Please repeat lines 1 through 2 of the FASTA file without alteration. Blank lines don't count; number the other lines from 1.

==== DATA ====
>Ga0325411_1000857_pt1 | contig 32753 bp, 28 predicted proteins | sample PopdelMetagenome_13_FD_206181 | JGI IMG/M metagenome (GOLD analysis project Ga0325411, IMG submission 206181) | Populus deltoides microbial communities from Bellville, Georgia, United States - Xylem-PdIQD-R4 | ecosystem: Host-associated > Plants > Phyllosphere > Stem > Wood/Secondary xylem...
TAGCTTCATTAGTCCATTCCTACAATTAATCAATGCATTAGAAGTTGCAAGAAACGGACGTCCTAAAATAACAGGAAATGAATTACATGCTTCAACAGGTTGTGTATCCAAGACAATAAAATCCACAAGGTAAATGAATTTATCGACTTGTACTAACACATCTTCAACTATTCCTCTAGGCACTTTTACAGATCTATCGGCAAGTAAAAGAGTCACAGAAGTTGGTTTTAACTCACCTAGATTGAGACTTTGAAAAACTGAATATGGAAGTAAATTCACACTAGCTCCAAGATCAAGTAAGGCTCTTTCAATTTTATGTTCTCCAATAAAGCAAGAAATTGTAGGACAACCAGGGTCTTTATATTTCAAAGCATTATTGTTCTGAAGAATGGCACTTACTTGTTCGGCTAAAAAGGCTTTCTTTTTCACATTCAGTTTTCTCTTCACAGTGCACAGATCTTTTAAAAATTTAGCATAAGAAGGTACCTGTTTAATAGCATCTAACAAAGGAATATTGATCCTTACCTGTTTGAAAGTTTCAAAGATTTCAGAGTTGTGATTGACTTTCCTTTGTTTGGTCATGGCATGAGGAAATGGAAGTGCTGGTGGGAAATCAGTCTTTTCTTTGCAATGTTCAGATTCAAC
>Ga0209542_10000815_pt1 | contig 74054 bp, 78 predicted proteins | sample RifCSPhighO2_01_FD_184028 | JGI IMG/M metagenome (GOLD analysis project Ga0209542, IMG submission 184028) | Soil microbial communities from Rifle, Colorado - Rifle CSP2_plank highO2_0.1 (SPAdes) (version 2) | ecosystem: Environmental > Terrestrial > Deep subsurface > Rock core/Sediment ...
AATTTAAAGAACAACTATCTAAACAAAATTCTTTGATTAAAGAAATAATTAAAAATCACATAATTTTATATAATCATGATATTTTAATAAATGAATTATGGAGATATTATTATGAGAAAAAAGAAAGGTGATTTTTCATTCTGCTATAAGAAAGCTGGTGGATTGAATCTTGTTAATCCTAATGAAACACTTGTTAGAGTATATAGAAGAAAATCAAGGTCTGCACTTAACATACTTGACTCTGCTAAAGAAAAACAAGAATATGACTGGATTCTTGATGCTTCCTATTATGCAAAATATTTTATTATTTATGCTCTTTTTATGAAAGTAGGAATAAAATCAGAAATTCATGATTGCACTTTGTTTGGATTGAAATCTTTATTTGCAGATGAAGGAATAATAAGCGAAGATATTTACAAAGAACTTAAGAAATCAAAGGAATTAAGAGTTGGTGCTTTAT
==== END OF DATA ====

>Ga0325411_1000857_pt1 | contig 32753 bp, 28 predicted proteins | sample PopdelMetagenome_13_FD_206181 | JGI IMG/M metagenome (GOLD analysis project Ga0325411, IMG submission 206181) | Populus deltoides microbial communities from Bellville, Georgia, United States - Xylem-PdIQD-R4 | ecosystem: Host-associated > Plants > Phyllosphere > Stem > Wood/Secondary xylem...
TAGCTTCATTAGTCCATTCCTACAATTAATCAATGCATTAGAAGTTGCAAGAAACGGACGTCCTAAAATAACAGGAAATGAATTACATGCTTCAACAGGTTGTGTATCCAAGACAATAAAATCCACAAGGTAAATGAATTTATCGACTTGTACTAACACATCTTCAACTATTCCTCTAGGCACTTTTACAGATCTATCGGCAAGTAAAAGAGTCACAGAAGTTGGTTTTAACTCACCTAGATTGAGACTTTGAAAAACTGAATATGGAAGTAAATTCACACTAGCTCCAAGATCAAGTAAGGCTCTTTCAATTTTATGTTCTCCAATAAAGCAAGAAATTGTAGGACAACCAGGGTCTTTATATTTCAAAGCATTATTGTTCTGAAGAATGGCACTTACTTGTTCGGCTAAAAAGGCTTTCTTTTTCACATTCAGTTTTCTCTTCACAGTGCACAGATCTTTTAAAAATTTAGCATAAGAAGGTACCTGTTTAATAGCATCTAACAAAGGAATATTGATCCTTACCTGTTTGAAAGTTTCAAAGATTTCAGAGTTGTGATTGACTTTCCTTTGTTTGGTCATGGCATGAGGAAATGGAAGTGCTGGTGGGAAATCAGTCTTTTCTTTGCAATGTTCAGATTCAAC